Mastering The Queen Sacrifice

Mastering The Queen Sacrifice

| 49 | Tactics

"A queen sacrifice, even when fairly obvious, always rejoices the heart of the chess-lover." -- Savielly Tartakower (1887-1956).

Even the most technical, positional-minded player cannot dispute the accuracy of Tartakower's remark. No matter how straightforward or prosaic, a queen sacrifice is chess beauty incarnate. Modern chess is all about positional finesse and technical precision, but the aesthetic side of our game is still very much alive and well! 

My love for queen sacrifices was ignited more than 10 years ago, when my coach showed me an unforgettable tactical display by GM Emil Sutovsky. 

In my humble opinion, the final position should be displayed at the Louvre, possibly replacing the Mona Lisa.

image via wikipedia

I showed this game to everyone I knew, including my brother. Three years later, this happened: 

A well-seasoned tactician would find 29...Qxg2+ in an instant, but as Da Vinci observed, "simplicity is the ultimate sophistication." 

To be sure, queen sacrifices are not always based on perfectly calculated tactical sequences. Indeed, even if the sacrifice is not objectively sound, repelling a long-term attack over the board can be a next to impossible task.

While not as eye-catching as the previous two, this game is both aesthetically brilliant and tremendously instructive. It was impossible to accurately calculate the ramifications of Black's 16th move, and the computer -- at least initially -- is less than impressed. Nonetheless, Black's incredibly well-placed minor pieces, coupled with long-term pressure along the g-file, were very compelling reasons to part with the lady.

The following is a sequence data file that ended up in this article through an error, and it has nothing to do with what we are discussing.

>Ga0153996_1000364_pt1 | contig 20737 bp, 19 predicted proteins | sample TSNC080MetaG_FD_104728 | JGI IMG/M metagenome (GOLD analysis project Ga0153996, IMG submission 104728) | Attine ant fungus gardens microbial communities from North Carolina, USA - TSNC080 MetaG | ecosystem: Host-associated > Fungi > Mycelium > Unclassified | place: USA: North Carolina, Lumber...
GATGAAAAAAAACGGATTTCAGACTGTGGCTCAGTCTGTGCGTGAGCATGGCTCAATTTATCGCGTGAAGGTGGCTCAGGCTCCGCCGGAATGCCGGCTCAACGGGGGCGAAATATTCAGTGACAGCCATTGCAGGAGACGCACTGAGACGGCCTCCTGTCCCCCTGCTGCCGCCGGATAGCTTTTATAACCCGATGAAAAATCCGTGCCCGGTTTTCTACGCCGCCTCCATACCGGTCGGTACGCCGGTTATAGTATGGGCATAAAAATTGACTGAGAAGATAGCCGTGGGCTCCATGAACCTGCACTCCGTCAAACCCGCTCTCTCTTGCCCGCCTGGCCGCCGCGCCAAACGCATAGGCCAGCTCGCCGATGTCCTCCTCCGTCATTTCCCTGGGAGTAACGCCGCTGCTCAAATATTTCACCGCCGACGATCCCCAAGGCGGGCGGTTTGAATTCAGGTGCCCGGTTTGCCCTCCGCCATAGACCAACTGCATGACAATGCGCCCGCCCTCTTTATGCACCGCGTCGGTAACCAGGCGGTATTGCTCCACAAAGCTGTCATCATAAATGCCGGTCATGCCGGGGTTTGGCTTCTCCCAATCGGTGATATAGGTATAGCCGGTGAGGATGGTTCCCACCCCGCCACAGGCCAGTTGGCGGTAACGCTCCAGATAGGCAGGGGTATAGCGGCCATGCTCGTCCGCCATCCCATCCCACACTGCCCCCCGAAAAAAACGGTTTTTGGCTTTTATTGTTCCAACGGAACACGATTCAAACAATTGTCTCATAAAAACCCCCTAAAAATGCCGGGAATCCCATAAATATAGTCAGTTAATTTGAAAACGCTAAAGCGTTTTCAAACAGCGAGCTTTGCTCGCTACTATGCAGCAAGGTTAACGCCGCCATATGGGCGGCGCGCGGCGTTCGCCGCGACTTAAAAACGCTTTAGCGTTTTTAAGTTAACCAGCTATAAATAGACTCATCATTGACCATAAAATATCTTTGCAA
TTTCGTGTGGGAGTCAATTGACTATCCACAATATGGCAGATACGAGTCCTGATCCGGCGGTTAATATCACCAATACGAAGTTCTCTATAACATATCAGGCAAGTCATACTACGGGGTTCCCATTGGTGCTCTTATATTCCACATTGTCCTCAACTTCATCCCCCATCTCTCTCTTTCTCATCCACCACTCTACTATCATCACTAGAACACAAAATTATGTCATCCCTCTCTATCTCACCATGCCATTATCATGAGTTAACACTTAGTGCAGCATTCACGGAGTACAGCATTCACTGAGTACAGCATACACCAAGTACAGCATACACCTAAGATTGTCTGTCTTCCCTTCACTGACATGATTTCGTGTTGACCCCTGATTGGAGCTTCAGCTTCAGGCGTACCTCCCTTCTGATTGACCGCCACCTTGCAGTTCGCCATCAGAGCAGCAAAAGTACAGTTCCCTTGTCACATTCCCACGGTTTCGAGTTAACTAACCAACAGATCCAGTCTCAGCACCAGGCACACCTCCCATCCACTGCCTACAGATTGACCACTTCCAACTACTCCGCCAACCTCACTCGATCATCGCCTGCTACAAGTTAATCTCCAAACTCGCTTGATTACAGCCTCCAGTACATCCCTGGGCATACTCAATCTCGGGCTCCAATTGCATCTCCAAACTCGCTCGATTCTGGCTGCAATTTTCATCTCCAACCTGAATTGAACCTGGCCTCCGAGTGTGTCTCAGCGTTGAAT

Of course, seeing a move and playing it are two different kettles of fish. A queen sacrifice might appear so brazen, the tactical complications so byzantine, that a player might be tempted to choose a safer route. But a truly elite tactician will always trust his instinct and never shirk from risk. The following recent brilliancy is a case in point.

14.Be8 is an amazing move in and of itself, but to follow it up with a queen sacrifice? Now that is what I call a combination! 

Like it or not, Australian IM Cecil Purdy is right: "You aren't playing in a tournament to paint pictures, but to score points."

But beauty and objectivity are not mutually exclusive. Even an objectively unsound sacrifice can have a tremendous psychological effect on your opponent, throwing him off track and rendering computer evaluations irrelevant.

In chess, as in life, risk often pays off. Sacrifice on, my friends! 


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